How To Protect Your Teeth When Vomiting

No one enjoys getting sick, and they enjoy throwing up even less. But unfortunately, it happens from time to time. And when it does, it's important to know that vomiting isn't just hard on your stomach, it can also be hard on your mouth.

When you vomit, the acid that is in your stomach is carried up into your mouth and over your teeth and gums (via Delta Dental). The contents of your stomach are made up of such compounds as hydrochloric acid, sodium chloride, and potassium chloride, which can be bad news for your pearly whites. The low pH level of stomach acid, which comes in around 2.0 or below, means that it is highly acidic, according to Cornerstone Dental Group. By comparison, your mouth's pH level is normally 7.0, and the threshold for enamel erosion starts at 5.5. The more stomach acid your teeth are exposed to, the more enamel will begin to wear away. Jamie Sands, D.D.S., reports that the more enamel you lose, the more translucent your teeth will become and the risk of needing significant dental work increases.

Don't brush your teeth right away

When you throw up, the first impulse might be to brush your teeth. But according to Appledore Dental Clinic, that is an impulse you should resist. Given the weakening effect that stomach acid has on enamel, brushing your teeth immediately after throwing up can result in causing further damage to your tooth enamel. Instead, Healthy Smiles of St. Louis proposes immediately rinsing out your mouth with water, which will remove acids more easily and prevent decay. However, you can smear a small amount of toothpaste over your teeth to help create a protective barrier against acid. You can also use an alcohol-free mouthwash to swish out some of the acid and keep your teeth safe.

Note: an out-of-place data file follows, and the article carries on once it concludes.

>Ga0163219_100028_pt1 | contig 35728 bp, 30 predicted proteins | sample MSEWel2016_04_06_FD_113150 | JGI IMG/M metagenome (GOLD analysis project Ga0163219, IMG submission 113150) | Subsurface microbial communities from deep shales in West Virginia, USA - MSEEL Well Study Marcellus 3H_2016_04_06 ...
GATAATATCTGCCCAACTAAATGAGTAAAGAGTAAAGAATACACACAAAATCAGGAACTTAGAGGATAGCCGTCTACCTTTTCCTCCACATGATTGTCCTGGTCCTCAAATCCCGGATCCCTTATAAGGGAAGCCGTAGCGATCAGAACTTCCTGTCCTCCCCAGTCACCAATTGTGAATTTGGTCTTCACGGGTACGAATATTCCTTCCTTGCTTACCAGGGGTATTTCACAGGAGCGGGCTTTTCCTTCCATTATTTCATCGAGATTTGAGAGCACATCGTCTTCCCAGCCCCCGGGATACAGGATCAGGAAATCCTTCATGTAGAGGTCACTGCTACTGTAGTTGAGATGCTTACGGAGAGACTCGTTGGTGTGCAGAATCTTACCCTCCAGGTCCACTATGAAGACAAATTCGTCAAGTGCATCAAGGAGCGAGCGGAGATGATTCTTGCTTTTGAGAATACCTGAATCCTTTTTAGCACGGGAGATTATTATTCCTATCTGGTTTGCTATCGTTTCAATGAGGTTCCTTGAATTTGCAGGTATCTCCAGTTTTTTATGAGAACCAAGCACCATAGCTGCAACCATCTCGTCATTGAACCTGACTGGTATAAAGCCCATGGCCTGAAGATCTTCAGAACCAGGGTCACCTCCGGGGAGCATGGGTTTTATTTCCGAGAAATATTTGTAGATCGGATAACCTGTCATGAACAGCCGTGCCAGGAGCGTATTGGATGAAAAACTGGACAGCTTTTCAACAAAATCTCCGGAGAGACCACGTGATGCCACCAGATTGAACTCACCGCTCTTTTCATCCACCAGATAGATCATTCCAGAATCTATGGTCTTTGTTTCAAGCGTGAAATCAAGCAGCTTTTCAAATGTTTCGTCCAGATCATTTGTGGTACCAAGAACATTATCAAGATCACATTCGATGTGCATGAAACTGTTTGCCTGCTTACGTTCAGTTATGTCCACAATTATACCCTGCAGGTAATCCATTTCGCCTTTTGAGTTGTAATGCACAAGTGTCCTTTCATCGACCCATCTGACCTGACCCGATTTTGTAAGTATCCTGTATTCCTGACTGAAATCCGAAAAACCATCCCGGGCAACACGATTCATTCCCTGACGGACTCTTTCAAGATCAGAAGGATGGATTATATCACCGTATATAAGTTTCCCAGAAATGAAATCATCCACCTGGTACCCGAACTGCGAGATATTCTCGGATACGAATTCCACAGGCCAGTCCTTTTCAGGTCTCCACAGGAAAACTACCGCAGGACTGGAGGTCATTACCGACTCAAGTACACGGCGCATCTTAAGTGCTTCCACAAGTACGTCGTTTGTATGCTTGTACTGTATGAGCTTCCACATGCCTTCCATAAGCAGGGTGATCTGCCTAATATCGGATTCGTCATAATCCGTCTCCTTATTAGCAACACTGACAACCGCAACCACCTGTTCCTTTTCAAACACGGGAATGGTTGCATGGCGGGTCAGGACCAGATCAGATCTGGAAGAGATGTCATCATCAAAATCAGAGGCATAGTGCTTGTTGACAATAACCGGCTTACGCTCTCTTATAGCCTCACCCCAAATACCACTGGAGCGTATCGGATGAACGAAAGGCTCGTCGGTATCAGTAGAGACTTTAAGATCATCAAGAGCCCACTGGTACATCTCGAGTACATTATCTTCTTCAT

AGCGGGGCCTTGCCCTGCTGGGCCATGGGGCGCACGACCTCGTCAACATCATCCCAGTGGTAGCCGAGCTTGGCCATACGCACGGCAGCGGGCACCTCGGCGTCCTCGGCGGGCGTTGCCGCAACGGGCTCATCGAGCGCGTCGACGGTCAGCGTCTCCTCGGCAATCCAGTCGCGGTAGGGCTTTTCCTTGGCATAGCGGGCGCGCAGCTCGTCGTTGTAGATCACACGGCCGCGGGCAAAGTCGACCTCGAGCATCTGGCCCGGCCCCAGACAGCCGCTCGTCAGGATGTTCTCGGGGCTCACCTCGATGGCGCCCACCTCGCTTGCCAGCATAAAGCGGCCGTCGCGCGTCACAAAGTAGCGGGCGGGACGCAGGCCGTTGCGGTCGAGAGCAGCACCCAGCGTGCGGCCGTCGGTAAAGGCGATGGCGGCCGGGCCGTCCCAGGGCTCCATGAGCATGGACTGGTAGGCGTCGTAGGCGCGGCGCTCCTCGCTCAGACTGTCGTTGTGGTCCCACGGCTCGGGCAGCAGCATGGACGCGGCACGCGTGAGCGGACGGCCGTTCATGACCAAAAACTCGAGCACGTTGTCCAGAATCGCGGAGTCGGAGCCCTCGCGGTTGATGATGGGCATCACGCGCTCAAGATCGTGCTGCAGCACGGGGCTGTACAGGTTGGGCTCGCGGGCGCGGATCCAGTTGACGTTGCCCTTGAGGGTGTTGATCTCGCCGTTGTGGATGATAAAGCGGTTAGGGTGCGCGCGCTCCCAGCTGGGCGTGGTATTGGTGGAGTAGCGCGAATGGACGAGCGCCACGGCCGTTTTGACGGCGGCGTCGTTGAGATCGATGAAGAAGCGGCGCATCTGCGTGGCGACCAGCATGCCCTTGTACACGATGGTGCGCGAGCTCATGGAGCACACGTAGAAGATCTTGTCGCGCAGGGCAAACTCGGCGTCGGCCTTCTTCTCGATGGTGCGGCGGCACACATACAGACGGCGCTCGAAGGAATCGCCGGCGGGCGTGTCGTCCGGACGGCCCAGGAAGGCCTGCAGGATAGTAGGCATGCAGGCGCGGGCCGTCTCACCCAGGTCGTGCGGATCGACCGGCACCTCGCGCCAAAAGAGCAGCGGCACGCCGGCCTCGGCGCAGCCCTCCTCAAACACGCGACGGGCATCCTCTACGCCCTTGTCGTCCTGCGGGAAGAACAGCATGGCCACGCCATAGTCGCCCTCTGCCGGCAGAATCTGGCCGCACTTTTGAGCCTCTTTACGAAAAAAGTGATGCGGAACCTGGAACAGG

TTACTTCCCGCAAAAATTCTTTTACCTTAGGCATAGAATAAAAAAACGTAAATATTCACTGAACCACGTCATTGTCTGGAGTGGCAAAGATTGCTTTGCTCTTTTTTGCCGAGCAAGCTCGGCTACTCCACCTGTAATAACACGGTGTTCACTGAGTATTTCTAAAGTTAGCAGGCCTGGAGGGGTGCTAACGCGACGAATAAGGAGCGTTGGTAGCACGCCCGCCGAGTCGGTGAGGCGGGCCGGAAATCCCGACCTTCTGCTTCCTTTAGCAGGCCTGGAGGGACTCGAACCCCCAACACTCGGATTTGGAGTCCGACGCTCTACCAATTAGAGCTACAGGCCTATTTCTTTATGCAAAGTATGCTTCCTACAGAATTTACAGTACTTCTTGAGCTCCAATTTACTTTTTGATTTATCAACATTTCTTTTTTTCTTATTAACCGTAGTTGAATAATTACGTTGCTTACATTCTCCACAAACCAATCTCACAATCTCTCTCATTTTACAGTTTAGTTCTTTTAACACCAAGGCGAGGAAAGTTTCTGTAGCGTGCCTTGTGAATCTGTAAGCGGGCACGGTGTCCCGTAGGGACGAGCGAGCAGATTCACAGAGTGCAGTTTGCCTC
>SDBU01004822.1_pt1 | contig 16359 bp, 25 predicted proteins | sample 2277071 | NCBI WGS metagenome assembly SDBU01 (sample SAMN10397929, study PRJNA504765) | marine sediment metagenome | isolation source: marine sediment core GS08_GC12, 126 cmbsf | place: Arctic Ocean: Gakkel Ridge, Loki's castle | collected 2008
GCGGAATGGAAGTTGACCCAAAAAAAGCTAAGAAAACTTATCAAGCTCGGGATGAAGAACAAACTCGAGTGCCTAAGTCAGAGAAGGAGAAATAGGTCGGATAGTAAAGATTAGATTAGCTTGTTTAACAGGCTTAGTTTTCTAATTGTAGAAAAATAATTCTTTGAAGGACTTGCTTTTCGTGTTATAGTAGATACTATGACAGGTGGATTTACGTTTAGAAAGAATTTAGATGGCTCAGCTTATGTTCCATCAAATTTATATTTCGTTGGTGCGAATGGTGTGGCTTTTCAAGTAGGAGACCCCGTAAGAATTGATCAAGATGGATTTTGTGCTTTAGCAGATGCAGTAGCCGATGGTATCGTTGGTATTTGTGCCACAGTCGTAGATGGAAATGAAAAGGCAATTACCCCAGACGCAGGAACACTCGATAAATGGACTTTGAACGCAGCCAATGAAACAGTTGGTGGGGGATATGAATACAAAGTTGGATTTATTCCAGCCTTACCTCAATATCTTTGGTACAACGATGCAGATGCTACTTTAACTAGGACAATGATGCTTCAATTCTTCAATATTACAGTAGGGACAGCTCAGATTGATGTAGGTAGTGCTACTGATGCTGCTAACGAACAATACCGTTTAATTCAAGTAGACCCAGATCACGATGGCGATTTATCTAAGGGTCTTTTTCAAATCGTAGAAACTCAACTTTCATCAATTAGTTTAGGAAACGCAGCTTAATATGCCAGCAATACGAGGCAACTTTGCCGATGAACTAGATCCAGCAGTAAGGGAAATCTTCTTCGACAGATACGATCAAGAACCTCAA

In addition to rinsing with water, Caputo Dental recommends a solution made with water and baking soda. The baking soda will work to counteract the high acidity of your stomach acid. Once you've rinsed with this solution, the danger to your teeth from the acid should be much less.

You need to protect your teeth and your mouth

In addition to your teeth, stomach acid can have a negative impact on your mouth overall (via South Florida Dental Care). Excess stomach acid can cause your salivary glands to swell up. The salivary glands work to protect your teeth and to maintain moisture in your mouth by producing saliva. 

Appledore Dental Clinic warns that if you have frequent vomiting, you can also face cavities, mouth and tongue redness, dry mouth, and chronic sore throats. South Florida Dental Care also points out that excessive stomach acid in the mouth can damage the gums and the inside of your throat, as well as cause mouth sores. In worst-case scenarios, stomach acid can affect the way your teeth come together and even cause tooth loss and the need for oral surgery. If you're vomiting excessively or regularly, you should speak with your doctor to try and uncover the cause.